It was also the night that Joe Preston of Thrones said this, “I don't want to sound maudlin or anything, but I think Anacortes is a really magical spot," while considering the end of the festival. It was also the night that my guide Kenneth “showed me the ropes” by showing me the ropes at a ropery conveniently across the street from the Port Warehouse, the festival's primary venue. But none of that is the most important thing that happened. The most important thing that happened is what I'm about to say right now. For a very short period of time there was a little girl selling copies of a comic book that she wrote and illustrated at the merch table in the Warehouse. It's called My Castle and it's about a prince fighting an evil witch in a castle. A travelling band called Dangers notices what's happening and goes to the castle to help. Here's an excerpt:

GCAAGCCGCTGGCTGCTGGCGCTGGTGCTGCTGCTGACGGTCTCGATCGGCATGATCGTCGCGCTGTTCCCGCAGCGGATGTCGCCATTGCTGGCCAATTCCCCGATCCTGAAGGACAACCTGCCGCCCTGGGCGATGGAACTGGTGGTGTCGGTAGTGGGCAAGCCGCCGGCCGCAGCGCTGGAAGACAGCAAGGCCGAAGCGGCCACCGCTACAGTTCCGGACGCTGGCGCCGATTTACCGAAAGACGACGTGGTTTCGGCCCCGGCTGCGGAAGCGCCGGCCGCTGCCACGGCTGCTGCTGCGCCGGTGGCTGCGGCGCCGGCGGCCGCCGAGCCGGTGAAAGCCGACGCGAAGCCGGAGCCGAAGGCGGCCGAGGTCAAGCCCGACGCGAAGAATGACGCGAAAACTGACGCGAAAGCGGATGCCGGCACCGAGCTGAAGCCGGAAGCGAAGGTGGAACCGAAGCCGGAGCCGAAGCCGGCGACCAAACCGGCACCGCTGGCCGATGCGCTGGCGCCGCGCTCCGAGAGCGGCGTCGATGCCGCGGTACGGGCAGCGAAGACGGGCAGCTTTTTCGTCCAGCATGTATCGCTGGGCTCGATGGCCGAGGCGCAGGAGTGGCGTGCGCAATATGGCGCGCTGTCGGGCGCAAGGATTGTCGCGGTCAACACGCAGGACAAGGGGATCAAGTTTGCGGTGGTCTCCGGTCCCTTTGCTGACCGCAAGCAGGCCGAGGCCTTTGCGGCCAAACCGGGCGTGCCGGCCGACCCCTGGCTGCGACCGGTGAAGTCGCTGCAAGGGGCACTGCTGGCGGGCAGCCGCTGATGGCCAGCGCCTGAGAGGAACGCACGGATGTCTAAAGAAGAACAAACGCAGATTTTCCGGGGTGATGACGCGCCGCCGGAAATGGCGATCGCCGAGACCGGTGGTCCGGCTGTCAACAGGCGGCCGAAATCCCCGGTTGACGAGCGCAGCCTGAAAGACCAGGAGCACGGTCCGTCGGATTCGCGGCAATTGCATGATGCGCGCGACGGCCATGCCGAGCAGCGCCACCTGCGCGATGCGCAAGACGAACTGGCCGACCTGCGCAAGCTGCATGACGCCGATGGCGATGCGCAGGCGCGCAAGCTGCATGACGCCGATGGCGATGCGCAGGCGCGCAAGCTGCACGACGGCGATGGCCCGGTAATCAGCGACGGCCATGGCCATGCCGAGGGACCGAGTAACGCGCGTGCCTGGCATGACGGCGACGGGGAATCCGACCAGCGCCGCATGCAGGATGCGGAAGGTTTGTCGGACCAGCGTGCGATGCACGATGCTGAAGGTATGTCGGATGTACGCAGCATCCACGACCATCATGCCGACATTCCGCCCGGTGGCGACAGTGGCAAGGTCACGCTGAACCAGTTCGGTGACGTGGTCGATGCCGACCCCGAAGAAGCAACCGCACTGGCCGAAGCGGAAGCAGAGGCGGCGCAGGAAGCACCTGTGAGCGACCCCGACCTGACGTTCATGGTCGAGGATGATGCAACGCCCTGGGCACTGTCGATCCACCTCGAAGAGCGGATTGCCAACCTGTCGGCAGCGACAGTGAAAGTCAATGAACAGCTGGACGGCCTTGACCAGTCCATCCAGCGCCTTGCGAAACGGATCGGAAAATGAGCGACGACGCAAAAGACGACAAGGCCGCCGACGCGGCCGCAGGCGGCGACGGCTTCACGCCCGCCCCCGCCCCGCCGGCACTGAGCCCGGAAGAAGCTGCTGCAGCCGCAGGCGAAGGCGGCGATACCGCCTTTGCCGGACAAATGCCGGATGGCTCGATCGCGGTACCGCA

Then they go to the castle and tell the castle mates and the army of knights about their powers:
This nifty guitar shoots any power you want. This conductor's stick shoots a laser ray. This cello here is a good hookup for a force field. This pretty good accordion pumps out lava. And this violin blows out sleepy gas (that's not effective to good guys) These drums here, if you hit them with regular old drumsticks, they'll shoot out lightning bolts. And last but not least, our very nifty harmonica that shoots all of these powers combined.
Karl Blau's new power-pop project, Lovers Without Borders, was one of the best performances of the weekend.
That is the most important thing. Because we all know that bands don't really have magical powers, and that the spiritual connection we can sometimes feel with a place and a time is probably only within ourselves. Yet, here was a girl in the midst of What the Heck Fest, of Anacortes, of Washington State, of America finding faith in the magic and the power of creativity and music. A faith from which she developed her own mythology, drawing directly from a tangible, powerful, creative community that's happening all around her.